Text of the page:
Martin, József Péter:
Martin, József Péter:
The first part of this paper discusses the challenges that researchers face when defining and measuring press freedom and corruption. The second part looks into the interplay of media freedom and corruption in general and in Hungary in particular. While both the slide of media freedom and the institutionalisation of corruption are in line with global trends, the Hungarian case evinces some peculiarities. Unfolding these helps us understand why systemic corruption has not been broken in Hungary despite investigative media covering corruption scandals.
Médiakutató Autumn 2019 pp. 7-21
When facts somehow just don’t bite
This paper addresses three main questions. First, it shows why an assessment of the praised democratic role of investigative journalism and fake news debunking cannot be complete without an account of what happens when fact-findings have no tangible consequences. Second, it identifies a few constitutive factors of the archaeology of silence and of silencing through international and Hungarian examples, with specific attention paid to the important context of media hybridisation. And third, by offering a methodological innovation—i.e., by juxtaposing the RSF freedom of expression index and the Freedom House democracy index—it provides an empirical understanding of which countries are presumably sliding upward or downward on the freedom/democracy scale and looks into the role that the lack of consequences of free speech may play in this decline.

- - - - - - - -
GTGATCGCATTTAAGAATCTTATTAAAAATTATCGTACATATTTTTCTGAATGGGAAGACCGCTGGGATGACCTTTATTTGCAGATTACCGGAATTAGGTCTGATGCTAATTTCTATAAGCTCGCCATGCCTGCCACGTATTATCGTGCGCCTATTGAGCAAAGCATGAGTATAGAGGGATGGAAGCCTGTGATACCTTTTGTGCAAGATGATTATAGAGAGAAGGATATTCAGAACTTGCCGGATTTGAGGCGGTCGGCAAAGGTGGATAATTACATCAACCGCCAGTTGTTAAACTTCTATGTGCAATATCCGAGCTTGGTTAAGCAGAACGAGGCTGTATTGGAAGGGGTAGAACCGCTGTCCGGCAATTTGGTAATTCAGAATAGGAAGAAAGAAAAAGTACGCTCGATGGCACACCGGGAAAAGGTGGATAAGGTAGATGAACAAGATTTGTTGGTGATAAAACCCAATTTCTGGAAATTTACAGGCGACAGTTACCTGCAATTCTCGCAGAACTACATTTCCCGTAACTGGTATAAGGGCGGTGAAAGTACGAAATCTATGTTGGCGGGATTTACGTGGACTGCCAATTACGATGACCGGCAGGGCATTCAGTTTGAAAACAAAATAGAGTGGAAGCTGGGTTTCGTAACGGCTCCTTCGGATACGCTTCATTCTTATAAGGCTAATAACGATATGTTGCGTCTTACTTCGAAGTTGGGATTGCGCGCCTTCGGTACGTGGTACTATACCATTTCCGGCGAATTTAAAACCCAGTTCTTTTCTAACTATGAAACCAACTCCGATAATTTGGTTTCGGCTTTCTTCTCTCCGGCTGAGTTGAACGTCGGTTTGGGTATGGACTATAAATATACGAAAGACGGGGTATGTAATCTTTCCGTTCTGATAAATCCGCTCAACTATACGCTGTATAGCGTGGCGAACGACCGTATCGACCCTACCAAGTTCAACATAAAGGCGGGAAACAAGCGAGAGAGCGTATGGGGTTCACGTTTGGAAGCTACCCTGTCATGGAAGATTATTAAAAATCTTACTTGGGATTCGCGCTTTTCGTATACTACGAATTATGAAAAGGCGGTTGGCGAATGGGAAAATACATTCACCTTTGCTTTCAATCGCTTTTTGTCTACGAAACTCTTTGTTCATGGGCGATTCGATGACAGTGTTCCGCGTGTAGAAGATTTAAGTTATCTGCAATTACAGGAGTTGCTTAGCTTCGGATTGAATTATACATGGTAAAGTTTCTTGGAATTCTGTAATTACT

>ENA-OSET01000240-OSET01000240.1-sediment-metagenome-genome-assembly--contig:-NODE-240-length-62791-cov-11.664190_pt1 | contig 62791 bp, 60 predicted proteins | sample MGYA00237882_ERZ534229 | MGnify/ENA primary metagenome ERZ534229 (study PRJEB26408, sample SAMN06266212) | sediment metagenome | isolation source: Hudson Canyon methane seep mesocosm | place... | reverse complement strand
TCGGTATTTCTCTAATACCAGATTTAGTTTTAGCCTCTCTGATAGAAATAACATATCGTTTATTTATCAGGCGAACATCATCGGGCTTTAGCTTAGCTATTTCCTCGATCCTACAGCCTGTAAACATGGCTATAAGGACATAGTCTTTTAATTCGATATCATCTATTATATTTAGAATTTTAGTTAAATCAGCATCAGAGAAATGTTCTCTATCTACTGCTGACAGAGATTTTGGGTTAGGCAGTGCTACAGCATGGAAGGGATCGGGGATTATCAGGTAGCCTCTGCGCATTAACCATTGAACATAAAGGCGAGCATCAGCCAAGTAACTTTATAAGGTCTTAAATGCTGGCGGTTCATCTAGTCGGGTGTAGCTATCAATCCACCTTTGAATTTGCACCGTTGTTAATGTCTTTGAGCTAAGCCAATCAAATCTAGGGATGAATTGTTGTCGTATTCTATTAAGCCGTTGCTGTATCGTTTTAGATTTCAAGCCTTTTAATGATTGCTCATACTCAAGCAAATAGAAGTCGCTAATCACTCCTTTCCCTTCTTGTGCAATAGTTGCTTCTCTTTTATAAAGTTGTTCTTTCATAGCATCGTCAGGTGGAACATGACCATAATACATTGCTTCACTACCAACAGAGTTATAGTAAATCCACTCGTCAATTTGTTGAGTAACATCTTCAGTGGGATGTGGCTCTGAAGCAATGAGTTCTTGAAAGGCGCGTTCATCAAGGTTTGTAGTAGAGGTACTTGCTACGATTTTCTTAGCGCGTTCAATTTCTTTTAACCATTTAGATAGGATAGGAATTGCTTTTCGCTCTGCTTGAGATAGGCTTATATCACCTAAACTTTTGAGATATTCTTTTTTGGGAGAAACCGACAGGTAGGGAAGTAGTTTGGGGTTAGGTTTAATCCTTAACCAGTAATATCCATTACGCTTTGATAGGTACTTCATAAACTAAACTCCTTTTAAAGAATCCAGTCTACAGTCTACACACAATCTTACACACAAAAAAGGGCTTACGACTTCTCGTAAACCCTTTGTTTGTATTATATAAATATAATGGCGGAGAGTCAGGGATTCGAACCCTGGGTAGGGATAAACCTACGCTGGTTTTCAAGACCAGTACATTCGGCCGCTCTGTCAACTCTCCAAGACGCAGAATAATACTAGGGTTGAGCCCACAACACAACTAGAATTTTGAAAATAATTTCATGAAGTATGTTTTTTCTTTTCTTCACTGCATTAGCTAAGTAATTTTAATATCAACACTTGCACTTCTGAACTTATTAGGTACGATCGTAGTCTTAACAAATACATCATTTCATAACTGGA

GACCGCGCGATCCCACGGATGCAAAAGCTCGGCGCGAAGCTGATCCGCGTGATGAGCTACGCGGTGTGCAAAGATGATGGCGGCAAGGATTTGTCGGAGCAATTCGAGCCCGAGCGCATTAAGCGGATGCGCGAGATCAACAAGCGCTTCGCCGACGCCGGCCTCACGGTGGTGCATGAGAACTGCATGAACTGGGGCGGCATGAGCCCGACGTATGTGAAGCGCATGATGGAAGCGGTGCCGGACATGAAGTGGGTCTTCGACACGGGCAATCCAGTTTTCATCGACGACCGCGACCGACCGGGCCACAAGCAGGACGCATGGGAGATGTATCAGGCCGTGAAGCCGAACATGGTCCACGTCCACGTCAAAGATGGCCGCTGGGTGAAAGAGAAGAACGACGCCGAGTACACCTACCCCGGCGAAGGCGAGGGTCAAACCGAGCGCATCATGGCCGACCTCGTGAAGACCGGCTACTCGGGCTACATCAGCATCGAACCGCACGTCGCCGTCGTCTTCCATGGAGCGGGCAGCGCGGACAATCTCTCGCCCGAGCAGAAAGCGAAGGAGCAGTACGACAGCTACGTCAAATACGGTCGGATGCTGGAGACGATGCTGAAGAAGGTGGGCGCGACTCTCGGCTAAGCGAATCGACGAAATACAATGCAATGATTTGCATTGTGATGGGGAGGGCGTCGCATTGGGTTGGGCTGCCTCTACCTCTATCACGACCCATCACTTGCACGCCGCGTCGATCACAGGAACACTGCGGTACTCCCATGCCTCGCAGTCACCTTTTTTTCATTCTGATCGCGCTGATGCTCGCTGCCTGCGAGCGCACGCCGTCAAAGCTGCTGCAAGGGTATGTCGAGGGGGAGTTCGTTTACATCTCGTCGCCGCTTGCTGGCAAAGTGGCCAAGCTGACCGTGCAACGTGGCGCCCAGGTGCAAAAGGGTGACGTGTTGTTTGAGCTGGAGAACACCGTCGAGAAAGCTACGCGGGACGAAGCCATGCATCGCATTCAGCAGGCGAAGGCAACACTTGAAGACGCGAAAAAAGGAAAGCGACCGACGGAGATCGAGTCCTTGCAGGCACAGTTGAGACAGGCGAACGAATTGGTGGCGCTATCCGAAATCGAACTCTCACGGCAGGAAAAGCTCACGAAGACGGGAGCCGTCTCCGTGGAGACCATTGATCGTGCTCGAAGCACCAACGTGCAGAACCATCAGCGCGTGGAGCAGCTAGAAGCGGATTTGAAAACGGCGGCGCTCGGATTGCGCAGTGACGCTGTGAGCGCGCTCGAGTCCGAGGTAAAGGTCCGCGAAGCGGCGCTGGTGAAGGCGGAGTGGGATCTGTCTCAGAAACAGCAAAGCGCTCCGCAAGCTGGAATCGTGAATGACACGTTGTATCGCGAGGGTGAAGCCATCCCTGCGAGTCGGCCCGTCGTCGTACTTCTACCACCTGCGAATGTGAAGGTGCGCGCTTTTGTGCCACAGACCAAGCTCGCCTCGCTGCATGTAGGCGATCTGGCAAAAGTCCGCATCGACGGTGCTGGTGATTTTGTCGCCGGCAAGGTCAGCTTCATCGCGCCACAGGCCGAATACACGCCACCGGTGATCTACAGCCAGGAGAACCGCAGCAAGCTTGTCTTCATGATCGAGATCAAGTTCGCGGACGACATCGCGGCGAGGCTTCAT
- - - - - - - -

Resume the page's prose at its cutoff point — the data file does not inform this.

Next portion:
Médiakutató Autumn 2023 pp. 67-77 https://doi.org/10.55395/MK.2023.3.8
Mass media versus mass informedness
The Political Propaganda Indicator (PPI) measures abuses of information management, following the models of the Democracy Index created by Freedom House and of the Corruption Perceptions Index compiled by Transparency International. It is a method for measuring how corrupted the information disseminated to the public is. The PPI shows what percentage of people accept news items spread by political propaganda as true, even though they are otherwise often difficult to verify as factually correct. It shows what share of the public has a false perception of reality because of propaganda and manipulated news services. It also shows what percentage of people fall prey to false news streams and, consequently, how many of them decide in free elections on the basis of misleading, deliberately false information or concealed information as compared to a situation in which there is a level informational playing field.
Médiakutató Summer 2020 pp. 89-103
Media in Hungary: Three Pillars of an Illiberal Democracy
The paper summarises the main tools of Viktor Orbán’s illiberal media policy. These tools can be grouped into three pillars. First, it presents the new organisational framework that has allowed for political influence to be exerted through the supervisory boards, then it offers an analysis of the tools of market manipulation, and finally it looks into how the ruling party dominates political discourse in Hungary.
Médiakutató Autumn-Winter 2022 pp. 33-47